We are experiencing a period of rapid price inflation, and we are all starting to feel the pinch with fuel and energy price increases along with food prices. To further complicate this there are world shortages of fertilisers for fruit, vegetables, and cereal crop production, and Europe’s biggest net exporter of food, Ukraine, has been invaded by Russia. These are some of the reasons that I think it’s important that we maintain UK food production.
The UK has the lowest expenditure on food as a percentage of household income in the whole of the EU (UK~7.8%, compared to Romania’s~27.8%, Source: Eurostat), yet still, we are looking for cheap food imports to drive down UK food prices.
UK food production gives us a level of control over the quality of production methods (chemical treatments, animal welfare, deforestation, labour welfare, etc), but also protects us somewhat from world issues. At the moment it is fairly cheap to import food shipped from South America, Africa, and New Zealand, but with rising fuel prices and emissions targets, is this something we can rely on in the long term?
This is why I think it is important that we find a way to marry environmental and climate change targets with food production. Planting the right trees in the right place, but also using the best science and research we have to produce food in the right place too.
Since the Second World War, farmers have been paid government subsidies to produce food, but in recent years this had become increasingly channelled towards producing environmental goals with top-up payments called ‘Environmental Stewardship’. This has given farms a level of protection from world markets and helped keep food cheap.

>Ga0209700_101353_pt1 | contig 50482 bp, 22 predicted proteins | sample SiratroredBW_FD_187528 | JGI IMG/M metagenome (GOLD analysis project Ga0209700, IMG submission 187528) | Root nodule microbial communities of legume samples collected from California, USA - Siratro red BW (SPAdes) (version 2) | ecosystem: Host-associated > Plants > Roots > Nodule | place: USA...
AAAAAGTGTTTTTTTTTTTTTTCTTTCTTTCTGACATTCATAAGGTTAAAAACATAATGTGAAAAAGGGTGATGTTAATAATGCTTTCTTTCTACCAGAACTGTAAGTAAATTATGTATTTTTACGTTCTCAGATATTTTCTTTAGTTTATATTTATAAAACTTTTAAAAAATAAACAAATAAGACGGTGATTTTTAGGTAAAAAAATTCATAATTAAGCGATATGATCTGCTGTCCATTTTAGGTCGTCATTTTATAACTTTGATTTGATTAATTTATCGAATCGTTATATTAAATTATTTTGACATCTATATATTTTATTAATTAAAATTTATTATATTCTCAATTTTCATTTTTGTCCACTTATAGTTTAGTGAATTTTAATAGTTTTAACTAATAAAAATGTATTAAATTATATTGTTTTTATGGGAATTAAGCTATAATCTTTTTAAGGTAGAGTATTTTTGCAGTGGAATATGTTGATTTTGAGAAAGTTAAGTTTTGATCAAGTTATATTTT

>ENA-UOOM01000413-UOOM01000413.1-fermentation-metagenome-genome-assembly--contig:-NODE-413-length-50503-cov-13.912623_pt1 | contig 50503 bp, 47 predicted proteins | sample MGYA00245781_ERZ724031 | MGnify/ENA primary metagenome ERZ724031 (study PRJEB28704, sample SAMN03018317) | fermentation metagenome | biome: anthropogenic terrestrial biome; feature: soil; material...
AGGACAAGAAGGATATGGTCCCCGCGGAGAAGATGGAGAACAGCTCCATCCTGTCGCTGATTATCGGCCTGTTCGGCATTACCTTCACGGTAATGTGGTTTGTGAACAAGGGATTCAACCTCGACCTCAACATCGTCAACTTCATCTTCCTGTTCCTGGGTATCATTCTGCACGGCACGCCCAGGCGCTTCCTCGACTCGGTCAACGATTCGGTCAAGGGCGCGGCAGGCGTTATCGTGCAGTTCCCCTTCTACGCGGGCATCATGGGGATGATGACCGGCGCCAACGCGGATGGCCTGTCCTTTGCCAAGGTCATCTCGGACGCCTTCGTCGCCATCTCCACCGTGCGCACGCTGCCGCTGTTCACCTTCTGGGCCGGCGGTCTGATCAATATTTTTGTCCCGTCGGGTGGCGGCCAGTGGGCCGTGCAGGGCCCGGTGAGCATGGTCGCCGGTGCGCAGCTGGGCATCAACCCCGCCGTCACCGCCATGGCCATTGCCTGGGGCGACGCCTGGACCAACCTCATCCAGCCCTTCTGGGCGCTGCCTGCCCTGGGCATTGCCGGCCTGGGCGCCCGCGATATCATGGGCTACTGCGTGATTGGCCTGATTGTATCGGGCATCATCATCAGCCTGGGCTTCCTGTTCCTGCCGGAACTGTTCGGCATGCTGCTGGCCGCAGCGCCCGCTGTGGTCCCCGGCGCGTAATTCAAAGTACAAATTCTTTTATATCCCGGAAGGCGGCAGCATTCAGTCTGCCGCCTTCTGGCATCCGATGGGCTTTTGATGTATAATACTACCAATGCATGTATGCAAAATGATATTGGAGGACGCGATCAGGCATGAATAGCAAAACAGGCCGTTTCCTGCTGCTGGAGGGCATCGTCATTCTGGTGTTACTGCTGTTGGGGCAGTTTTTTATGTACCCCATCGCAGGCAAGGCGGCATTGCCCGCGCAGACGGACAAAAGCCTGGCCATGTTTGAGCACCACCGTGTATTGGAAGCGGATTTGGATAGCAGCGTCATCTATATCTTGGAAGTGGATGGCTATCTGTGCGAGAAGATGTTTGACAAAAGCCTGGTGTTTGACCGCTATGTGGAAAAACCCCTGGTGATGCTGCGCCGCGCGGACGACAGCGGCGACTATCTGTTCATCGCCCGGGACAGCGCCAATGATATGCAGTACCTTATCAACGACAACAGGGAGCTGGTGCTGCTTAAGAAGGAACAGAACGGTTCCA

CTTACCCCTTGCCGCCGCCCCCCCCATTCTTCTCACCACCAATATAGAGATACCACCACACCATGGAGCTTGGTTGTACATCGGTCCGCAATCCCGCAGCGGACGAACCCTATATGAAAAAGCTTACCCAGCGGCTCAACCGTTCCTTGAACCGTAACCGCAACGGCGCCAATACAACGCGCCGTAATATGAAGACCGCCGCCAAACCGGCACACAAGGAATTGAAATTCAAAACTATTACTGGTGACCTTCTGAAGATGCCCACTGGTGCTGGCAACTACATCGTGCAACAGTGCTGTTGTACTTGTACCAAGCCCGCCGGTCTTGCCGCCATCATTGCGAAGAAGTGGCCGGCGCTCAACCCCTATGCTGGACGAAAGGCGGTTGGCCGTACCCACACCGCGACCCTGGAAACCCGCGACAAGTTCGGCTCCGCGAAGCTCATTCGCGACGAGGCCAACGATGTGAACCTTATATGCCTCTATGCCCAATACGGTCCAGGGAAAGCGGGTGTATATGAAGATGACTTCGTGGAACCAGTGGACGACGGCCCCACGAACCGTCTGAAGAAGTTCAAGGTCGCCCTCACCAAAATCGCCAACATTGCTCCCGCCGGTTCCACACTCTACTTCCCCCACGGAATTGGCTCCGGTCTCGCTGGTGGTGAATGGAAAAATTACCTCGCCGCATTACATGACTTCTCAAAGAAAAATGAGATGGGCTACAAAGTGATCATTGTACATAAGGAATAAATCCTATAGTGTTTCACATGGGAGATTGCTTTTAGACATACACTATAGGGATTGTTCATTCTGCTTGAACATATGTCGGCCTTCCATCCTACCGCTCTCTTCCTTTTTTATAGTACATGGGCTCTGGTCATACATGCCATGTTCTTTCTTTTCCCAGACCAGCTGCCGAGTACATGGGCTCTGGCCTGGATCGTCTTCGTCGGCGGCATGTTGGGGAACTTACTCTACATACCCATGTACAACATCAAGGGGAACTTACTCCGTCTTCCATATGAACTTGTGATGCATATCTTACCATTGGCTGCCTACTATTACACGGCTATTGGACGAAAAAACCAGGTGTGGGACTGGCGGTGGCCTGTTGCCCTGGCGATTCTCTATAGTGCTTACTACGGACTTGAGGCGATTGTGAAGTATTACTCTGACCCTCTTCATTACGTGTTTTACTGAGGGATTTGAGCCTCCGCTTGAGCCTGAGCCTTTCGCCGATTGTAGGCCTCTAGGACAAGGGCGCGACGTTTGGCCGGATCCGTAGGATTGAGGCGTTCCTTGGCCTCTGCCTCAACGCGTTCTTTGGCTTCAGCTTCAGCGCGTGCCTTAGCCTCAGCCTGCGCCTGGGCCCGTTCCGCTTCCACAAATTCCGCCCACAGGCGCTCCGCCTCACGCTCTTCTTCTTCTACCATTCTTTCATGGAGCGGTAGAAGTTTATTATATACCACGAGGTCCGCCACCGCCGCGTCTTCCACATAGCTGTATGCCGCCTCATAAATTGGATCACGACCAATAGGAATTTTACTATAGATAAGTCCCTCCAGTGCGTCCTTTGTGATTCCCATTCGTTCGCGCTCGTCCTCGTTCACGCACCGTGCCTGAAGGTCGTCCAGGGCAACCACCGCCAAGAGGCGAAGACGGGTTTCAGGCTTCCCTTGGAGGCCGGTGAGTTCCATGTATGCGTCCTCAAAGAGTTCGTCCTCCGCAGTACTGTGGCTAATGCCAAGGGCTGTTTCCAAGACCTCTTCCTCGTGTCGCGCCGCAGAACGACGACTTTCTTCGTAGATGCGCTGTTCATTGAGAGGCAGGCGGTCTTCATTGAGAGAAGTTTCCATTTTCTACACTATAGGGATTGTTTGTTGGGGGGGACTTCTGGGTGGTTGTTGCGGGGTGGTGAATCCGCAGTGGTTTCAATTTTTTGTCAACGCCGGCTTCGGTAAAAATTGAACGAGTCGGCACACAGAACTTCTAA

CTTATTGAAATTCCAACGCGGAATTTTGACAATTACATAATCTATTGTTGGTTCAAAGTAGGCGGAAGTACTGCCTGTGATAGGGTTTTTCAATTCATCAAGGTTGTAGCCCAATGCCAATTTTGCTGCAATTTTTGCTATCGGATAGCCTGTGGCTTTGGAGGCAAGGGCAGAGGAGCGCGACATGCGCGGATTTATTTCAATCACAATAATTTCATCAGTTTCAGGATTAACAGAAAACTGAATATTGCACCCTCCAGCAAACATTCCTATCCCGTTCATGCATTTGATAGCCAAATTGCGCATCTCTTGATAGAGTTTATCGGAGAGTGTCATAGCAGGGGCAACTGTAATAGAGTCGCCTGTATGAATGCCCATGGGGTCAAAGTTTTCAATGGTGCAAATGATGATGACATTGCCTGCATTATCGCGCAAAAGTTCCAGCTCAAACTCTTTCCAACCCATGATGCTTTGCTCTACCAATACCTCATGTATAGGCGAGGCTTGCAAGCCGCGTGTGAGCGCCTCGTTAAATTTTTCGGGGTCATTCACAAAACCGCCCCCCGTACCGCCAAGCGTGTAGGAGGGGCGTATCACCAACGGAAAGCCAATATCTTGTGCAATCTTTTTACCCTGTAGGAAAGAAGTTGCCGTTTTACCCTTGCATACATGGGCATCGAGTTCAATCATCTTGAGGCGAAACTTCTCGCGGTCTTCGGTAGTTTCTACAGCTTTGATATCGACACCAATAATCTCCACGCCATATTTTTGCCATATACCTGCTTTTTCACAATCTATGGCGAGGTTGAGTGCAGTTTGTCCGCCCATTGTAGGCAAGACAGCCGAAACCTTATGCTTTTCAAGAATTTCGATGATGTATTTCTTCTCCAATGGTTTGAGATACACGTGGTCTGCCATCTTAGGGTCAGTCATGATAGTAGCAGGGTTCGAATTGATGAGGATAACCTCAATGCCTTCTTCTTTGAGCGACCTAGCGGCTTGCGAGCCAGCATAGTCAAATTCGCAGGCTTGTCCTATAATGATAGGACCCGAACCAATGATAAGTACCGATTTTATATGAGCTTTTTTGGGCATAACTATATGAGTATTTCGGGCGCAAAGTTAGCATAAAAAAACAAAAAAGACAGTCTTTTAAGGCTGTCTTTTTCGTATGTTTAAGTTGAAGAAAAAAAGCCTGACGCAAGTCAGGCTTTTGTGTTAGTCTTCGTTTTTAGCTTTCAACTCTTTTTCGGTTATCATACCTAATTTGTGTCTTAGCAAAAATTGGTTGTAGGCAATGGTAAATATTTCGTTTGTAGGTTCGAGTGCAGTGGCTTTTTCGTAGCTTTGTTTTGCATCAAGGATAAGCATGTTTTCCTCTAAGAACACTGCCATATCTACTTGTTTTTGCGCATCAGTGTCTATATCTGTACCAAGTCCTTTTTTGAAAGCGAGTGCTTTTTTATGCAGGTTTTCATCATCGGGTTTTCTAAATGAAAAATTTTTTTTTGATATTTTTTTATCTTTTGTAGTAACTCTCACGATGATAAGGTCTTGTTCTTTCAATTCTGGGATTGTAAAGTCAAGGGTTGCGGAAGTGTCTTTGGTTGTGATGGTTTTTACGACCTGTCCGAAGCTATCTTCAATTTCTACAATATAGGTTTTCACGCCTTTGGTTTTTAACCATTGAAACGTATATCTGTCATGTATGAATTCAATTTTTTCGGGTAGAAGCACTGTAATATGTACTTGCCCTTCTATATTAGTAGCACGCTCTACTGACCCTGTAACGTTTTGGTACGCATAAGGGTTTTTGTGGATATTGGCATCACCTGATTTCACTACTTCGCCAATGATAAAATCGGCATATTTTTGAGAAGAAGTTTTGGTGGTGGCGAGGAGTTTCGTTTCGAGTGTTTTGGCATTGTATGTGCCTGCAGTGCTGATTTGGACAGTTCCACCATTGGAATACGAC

Over the next five years, these subsidies will be removed and replaced with ELMS (the Environmental Land Management Scheme), and from my calculations, we will receive about a quarter of our current funding, whilst being asked to remove more farmland from food production to qualify for these payments.
These ELMS are going to build on our current environmental provisions such as the ‘buffer strips’ (wide strips of natural vegetation) we grow to protect our watercourses from pollution whilst providing habitat, our areas of fallow land, areas purposefully removed from production to provide places for nature to strive. We have also reduced the amount of hedge cutting we do to increase the food available for our wildlife, and also manage areas of grassland without fertilisers.
Farming is changing
The new ELM scheme will have us planting areas of wildflowers, measuring our soil carbon and worm numbers, and keeping a shed load of more paperwork to demonstrate our environmentally sensitive farming practices.
Sometimes I think we are making great strides forward with the wildlife we are seeing back on the farm, other times I just wish I could be out driving my tractor or even walking behind a heavy horse rather than sitting in front of my laptop making management plans and keeping records up to date!
About Rich Heady
Hi, I am just your average British farmer, sharing with you my day to day life on our mixed farm in Buckinghamshire. Come and join me for the highs and lows of farming cattle and sheep, along with growing a variety of crops for us and our animals to eat. Laugh with me, laugh at me, I don’t mind, just come and see how great British food is produced and why we do what we do.